|This essay is not a Wikipedia policy or guideline; it is intended to be an explanatory supplement to the Wikipedia:Notability guideline.|
|Notability of media topics in a nutshell:|
Within Wikipedia, notability is an inclusion criterion based on the encyclopedic suitability of an article topic. The topic of an article should be notable, or "worthy of notice". This concept is distinct from "fame", "importance", or "popularity", although these may positively correlate with notability.
This notability essay for media topics is not policy; however, it reflects consensus reached through discussions and reinforced by established practice, and informs decisions on whether an article on a topic should be written, merged, deleted or further developed.
The following is a tool to help determine whether a media outlet is a valid subject for a Wikipedia article. The scope of this guideline covers all forms of "traditional media" - including newspapers, magazines, radio, and television. Websites are determined by the WP:WEB guideline.
Simply stated, a media outlet is an organization formed to make some form of communication with a wider audience. This is often in the form of news and/or entertainment and may or may not be done for a profit.
Notable means "worthy of being noted" or "attracting notice." It is not synonymous with "fame" or "importance." Please consider notable and demonstrable effects on culture, society, entertainment, athletics, economies, history, literature, science, or education. Large outlets are likely to have more readily available verifiable information from reliable sources that provide evidence of notability; however, smaller ones can be notable, just as individuals can be notable, and arbitrary standards should not be used to create a bias favoring larger organizations, nor should they be used to provide blanket permissions for all articles about a certain subject.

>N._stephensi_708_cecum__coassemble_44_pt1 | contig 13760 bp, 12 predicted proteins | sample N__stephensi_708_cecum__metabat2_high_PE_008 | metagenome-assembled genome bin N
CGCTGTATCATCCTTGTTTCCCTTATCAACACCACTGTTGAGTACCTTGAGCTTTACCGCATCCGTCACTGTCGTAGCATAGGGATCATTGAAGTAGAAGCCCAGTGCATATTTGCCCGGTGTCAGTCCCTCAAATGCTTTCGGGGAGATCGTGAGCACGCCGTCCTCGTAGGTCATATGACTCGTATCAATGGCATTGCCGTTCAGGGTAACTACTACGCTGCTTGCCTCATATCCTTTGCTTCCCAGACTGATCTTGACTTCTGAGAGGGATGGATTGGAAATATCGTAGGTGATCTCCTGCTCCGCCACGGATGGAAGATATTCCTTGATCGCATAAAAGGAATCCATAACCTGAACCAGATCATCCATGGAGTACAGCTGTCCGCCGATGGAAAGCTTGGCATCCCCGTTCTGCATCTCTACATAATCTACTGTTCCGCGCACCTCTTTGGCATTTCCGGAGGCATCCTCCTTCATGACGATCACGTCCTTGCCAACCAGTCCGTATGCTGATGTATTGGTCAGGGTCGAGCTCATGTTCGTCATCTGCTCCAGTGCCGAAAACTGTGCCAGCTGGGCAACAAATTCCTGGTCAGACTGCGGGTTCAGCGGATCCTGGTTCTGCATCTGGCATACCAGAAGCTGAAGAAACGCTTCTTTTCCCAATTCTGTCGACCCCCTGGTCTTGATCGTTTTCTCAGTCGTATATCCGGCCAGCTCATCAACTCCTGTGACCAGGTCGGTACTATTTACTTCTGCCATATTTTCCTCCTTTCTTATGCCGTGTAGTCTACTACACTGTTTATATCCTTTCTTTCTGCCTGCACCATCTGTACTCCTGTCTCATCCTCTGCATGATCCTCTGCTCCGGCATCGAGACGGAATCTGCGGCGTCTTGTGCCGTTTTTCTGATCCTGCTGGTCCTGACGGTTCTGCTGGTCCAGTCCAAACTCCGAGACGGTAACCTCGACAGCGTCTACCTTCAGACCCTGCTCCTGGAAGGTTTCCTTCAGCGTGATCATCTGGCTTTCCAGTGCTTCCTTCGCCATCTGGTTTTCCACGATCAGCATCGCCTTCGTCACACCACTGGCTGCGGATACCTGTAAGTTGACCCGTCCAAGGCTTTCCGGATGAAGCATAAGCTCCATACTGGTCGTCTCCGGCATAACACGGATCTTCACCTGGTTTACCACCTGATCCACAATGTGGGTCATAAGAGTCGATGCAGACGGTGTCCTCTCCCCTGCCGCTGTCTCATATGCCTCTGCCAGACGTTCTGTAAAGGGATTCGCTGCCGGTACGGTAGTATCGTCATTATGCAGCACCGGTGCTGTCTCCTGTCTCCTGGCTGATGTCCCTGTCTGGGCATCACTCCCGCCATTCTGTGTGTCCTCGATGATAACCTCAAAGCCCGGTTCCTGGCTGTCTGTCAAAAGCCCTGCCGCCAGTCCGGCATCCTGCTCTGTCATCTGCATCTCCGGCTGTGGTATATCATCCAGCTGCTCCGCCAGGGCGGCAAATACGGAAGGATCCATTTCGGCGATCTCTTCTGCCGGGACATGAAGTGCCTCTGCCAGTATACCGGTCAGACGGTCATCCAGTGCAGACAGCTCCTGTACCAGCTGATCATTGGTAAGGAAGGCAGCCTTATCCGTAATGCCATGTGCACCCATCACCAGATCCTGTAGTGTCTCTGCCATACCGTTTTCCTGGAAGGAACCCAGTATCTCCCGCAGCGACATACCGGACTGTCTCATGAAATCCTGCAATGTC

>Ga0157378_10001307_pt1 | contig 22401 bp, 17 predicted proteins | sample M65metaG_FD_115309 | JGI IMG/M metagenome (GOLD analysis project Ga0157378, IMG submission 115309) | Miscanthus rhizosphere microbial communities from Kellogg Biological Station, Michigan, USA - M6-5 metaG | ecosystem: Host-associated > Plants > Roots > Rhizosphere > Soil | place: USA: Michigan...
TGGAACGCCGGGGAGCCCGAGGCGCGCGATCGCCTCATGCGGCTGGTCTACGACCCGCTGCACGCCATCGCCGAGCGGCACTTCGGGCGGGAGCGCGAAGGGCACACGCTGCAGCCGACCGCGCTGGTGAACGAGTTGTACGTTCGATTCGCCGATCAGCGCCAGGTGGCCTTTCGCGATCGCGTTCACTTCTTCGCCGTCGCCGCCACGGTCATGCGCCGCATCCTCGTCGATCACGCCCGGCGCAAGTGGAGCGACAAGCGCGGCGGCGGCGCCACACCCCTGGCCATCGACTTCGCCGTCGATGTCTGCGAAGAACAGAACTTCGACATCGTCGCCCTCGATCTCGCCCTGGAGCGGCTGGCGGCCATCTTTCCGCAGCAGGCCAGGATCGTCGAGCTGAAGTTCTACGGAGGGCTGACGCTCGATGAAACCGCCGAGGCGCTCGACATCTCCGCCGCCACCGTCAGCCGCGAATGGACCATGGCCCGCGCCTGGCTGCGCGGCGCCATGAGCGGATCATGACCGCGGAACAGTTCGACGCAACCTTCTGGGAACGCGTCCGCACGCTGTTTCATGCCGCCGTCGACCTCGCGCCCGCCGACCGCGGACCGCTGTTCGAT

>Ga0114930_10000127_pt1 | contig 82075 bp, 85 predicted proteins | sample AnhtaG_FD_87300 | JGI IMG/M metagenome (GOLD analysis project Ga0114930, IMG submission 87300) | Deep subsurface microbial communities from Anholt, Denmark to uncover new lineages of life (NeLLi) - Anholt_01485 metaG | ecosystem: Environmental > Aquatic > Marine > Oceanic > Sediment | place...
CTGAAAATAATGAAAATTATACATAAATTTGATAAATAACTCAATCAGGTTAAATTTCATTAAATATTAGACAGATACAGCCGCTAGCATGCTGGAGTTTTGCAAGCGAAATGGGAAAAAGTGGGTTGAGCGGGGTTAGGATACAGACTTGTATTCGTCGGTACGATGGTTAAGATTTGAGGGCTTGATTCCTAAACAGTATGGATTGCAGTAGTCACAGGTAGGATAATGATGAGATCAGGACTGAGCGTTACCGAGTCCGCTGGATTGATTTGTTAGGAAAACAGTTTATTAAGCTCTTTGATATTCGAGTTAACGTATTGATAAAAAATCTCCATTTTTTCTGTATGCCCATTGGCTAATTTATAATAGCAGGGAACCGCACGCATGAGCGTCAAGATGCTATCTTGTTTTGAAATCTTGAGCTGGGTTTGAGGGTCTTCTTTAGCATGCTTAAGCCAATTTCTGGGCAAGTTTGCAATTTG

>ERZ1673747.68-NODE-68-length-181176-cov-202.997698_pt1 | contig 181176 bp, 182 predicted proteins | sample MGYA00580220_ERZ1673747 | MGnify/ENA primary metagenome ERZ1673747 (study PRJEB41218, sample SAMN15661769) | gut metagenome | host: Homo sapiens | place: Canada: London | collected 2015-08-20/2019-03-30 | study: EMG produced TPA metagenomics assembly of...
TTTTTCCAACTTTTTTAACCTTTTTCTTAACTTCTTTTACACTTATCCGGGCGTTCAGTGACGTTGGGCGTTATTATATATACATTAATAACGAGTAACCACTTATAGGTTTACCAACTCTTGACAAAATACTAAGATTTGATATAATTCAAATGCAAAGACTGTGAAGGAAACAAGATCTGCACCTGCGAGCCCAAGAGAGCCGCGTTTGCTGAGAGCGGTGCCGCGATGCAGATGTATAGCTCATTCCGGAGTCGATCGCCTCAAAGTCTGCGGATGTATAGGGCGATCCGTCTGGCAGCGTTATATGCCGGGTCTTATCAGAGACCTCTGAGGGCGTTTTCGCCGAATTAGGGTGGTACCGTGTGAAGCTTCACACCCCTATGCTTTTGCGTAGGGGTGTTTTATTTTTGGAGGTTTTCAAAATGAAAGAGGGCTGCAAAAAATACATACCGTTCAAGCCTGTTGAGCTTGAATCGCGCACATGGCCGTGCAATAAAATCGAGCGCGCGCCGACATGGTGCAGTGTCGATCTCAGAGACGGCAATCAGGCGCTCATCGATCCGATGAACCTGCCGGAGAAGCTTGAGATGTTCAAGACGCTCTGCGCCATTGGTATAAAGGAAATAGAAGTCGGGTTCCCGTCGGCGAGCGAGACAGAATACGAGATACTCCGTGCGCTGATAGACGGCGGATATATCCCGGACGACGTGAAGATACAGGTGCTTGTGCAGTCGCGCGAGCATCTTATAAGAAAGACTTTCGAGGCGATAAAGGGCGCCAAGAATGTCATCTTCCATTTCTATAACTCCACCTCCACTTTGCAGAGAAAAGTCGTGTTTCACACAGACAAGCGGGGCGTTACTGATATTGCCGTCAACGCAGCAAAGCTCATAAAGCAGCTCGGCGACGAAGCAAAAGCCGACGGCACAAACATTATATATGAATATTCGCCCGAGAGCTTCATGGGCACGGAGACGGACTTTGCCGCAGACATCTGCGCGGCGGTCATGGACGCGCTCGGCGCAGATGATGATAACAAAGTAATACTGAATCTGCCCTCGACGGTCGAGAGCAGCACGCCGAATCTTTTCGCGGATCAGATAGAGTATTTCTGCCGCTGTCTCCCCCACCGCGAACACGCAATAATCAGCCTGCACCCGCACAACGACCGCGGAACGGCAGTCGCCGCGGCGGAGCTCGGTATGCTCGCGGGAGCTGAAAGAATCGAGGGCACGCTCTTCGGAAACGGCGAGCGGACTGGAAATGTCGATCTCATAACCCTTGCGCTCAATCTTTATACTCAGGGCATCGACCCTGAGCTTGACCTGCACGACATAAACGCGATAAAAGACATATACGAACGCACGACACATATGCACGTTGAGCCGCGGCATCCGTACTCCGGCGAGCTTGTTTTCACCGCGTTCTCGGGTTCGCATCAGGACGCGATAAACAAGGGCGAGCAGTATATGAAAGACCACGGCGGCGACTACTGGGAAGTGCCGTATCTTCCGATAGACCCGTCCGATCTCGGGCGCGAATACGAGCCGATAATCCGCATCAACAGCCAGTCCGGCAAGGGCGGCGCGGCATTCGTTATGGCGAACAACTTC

A media outlet is presumed notable if it has been the subject of coverage in secondary sources. Such sources must be reliable, and independent of the subject. The depth of coverage of the subject by the source must be considered. If the depth of coverage is not substantial, then multiple independent sources should be cited to establish notability. Trivial or incidental coverage of a subject by secondary sources is not sufficient to establish notability. Once notability is established, primary sources may be used to add content. Ultimately, and most importantly, all content must be verifiable.
The "secondary sources" in the criterion include reliable published works in all forms, such as (for example) newspaper articles, books, television documentaries, and published reports by consumer watchdog organizations except for the following:
- Press releases; autobiographies; advertising for the outlet; and other works where the outlet talks about itself—whether published by the company itself, or re-printed by other people. Self-published material or published at the direction of the subject of the article would be a primary source and falls under a different policy.
- Works carrying merely trivial coverage; such as (for examples) the publications of telephone numbers, addresses, and directions in business directories, short listings in a national database.
Other methods of presuming notability for media related topics are listed below.
Special note: advertising and promotion
Advertising is prohibited as an official Wikipedia policy of long standing. Advertising should be removed by following these steps, in order of precedence:
- Clean up per Wikipedia:neutral point of view
- Remove any remaining advertising content from the article
- If no notable content remains, consider nominating the article for deletion by listing it at Wikipedia:Articles for deletion. However, if an article consists entirely of blatant promotional material, with no other useful content, it may be tagged for speedy deletion instead.
Why a separate guideline
Many of the reliable sources used on Wikipedia come from the media, especially about current topics. However, the media does not often report on itself. It is not often that one media outlet will give neutral attention to another, as this could be seen as "advertising for the competition." Also, when searching for sources on media outlets, the results are often pages produced by the outlet, making it difficult to find significant coverage in multiple sources.